'Hunger Games' exclusive: What the movie will be rated, and how it feels to be called the next 'Twilight'
Image Credit: Albert L. Ortega/PR Photos It’s never enough, Hunger Games fans! Many of you have been leaving passionate messages on the boards declaring that if Gary Ross’ adaptation hopes to capture the truly brutal nature of Suzanne Collins’ grim new world, the movie had better be rated R. Muttations eat MPAA board members for snacks! But, as director Gary Ross revealed in our exclusive interview, it’s time to get real.
“It’s not going to be an R-rated movie because I want the 12- and 13- and 14-year-old-fans to be able to go see it,” says Ross. “This book means too much to too many teenagers for it not to be PG-13. It’s their story and they deserve to be able to access it completely. And I don’t think it needs to be more extreme than that.” He promises though that his vision for the movie will be just as stirring as anything found in Collins’ prose. “I don’t need to have a huge prosthetic budget or make this movie incredibly bloody in order for it to be just as compelling, just as scary, and just as riveting.”
The book has some terrifyingly vivid scenes of carnage and loss — respect, Cato — to be sure. But Ross maintains that Collins, who he’s already enjoyed hours-long phone conversations with, hasn’t “written in any way an overly graphic book. Even things like the Tracker Jacker sequence, while horrific, it’s the ideas that Suzanne has created that are so harrowing.”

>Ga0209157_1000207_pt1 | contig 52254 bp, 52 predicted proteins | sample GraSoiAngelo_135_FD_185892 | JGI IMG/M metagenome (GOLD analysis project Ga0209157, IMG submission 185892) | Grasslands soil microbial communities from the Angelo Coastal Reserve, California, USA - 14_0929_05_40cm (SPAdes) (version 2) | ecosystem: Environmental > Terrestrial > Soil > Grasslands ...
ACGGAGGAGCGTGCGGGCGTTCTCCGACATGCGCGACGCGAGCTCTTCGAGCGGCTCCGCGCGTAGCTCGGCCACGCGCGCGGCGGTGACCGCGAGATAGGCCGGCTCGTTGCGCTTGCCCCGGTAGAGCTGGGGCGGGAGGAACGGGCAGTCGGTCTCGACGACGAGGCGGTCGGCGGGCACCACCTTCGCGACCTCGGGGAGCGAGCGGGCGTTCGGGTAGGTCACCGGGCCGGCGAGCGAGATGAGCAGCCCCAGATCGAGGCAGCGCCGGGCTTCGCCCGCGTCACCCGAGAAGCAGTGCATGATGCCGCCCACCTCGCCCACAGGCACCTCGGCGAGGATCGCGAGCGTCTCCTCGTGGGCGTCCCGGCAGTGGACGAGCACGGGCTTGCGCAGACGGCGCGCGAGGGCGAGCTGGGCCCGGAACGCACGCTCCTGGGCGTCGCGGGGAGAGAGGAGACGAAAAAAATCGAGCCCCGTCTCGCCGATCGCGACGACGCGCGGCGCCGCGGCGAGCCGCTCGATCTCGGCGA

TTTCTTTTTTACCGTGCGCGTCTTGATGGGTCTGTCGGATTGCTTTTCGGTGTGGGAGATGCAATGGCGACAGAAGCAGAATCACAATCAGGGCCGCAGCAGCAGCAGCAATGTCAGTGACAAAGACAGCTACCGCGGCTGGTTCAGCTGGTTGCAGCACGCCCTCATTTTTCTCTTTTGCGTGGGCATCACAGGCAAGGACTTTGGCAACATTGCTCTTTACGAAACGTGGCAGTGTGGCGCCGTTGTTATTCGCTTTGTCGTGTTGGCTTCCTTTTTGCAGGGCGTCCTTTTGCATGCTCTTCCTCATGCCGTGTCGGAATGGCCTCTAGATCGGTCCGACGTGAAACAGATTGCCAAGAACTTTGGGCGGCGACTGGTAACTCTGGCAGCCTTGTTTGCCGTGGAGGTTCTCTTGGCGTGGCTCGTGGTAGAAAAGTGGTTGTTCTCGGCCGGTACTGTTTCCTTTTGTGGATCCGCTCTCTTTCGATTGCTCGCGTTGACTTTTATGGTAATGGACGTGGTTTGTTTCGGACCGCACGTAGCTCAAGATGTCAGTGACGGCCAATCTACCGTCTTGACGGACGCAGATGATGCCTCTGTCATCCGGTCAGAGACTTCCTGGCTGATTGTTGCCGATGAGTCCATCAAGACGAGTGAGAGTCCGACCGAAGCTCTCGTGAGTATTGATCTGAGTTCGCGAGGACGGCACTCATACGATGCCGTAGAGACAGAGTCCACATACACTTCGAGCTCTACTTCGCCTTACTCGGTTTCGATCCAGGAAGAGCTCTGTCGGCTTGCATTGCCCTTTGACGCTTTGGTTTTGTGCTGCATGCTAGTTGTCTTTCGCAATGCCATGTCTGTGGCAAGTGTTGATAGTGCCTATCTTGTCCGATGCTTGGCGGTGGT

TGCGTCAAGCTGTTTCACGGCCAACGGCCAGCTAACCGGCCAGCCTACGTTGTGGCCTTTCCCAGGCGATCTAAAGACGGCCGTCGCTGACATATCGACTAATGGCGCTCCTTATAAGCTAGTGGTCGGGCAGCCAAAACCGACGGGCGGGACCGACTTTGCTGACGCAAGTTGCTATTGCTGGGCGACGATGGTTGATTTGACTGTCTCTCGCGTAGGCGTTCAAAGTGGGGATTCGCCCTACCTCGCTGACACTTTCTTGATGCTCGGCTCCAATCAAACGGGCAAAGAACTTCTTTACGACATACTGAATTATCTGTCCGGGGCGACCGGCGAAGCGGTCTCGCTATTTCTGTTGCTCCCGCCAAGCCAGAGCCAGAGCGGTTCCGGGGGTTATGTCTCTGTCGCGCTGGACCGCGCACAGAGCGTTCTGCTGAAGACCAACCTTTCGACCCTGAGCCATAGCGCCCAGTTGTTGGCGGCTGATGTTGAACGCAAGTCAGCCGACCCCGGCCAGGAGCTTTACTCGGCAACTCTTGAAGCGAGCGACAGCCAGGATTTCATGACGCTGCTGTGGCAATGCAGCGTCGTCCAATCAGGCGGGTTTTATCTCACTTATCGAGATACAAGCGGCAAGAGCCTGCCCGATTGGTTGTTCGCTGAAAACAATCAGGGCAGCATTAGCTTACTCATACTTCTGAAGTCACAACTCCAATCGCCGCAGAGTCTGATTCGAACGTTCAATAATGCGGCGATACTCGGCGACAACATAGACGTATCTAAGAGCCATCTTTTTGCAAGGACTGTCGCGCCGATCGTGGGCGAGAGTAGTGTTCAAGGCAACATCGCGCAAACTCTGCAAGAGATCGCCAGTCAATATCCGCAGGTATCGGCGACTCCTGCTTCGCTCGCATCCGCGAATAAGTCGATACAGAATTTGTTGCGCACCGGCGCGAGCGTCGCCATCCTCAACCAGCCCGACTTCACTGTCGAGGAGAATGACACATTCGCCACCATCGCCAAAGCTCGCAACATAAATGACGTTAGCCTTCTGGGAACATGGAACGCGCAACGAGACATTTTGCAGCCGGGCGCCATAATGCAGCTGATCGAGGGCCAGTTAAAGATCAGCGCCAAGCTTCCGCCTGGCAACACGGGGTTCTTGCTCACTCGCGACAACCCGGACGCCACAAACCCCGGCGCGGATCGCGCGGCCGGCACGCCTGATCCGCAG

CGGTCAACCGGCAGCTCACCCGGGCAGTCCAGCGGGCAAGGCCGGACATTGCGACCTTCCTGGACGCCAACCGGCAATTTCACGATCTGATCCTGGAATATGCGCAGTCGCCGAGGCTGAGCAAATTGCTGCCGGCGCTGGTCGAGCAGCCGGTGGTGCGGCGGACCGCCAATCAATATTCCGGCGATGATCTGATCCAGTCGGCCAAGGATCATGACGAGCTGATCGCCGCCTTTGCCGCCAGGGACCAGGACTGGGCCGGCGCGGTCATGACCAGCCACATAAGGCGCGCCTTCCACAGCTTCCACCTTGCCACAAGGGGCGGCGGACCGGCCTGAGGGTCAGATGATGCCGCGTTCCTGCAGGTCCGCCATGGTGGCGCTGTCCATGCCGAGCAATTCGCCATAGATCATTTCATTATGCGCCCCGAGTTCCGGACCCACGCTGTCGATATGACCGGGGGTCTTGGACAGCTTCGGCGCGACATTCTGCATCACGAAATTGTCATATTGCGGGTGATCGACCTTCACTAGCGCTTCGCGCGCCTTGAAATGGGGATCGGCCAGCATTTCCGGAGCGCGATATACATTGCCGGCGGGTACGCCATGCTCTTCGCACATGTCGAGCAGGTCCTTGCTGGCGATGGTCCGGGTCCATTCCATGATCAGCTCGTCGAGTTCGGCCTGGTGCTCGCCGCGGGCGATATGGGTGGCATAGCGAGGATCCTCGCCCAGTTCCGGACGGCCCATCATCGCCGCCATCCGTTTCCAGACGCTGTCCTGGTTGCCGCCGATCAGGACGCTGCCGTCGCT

One can’t help but wonder if the demand for an R-rating comes partly from adults who are somewhat mystified by the fact that they devoured a trilogy marketed to the YA audience. Not everyone appreciates being told that they’ve fallen hard for “the next Twilight,” as many in the press have already dubbed Collins’ anti-war trilogy. Producer Nina Jacobson is no stranger to the comparison, even if it’s one she doesn’t buy. “I think anybody who’s read the two books knows that they are as different as night and day, with very little in common other than the youthfulness of their protagonists,” she says. “I mean, Holden Caulfield is young too! But as a producer you can’t help but be thrilled that people are comparing something that you’re working on to something that so many people love.”
For much more of our exclusive conversation with Gary Ross about the Hunger Games, check out the new issue of Entertainment Weekly, on stands today.
The Hunger Games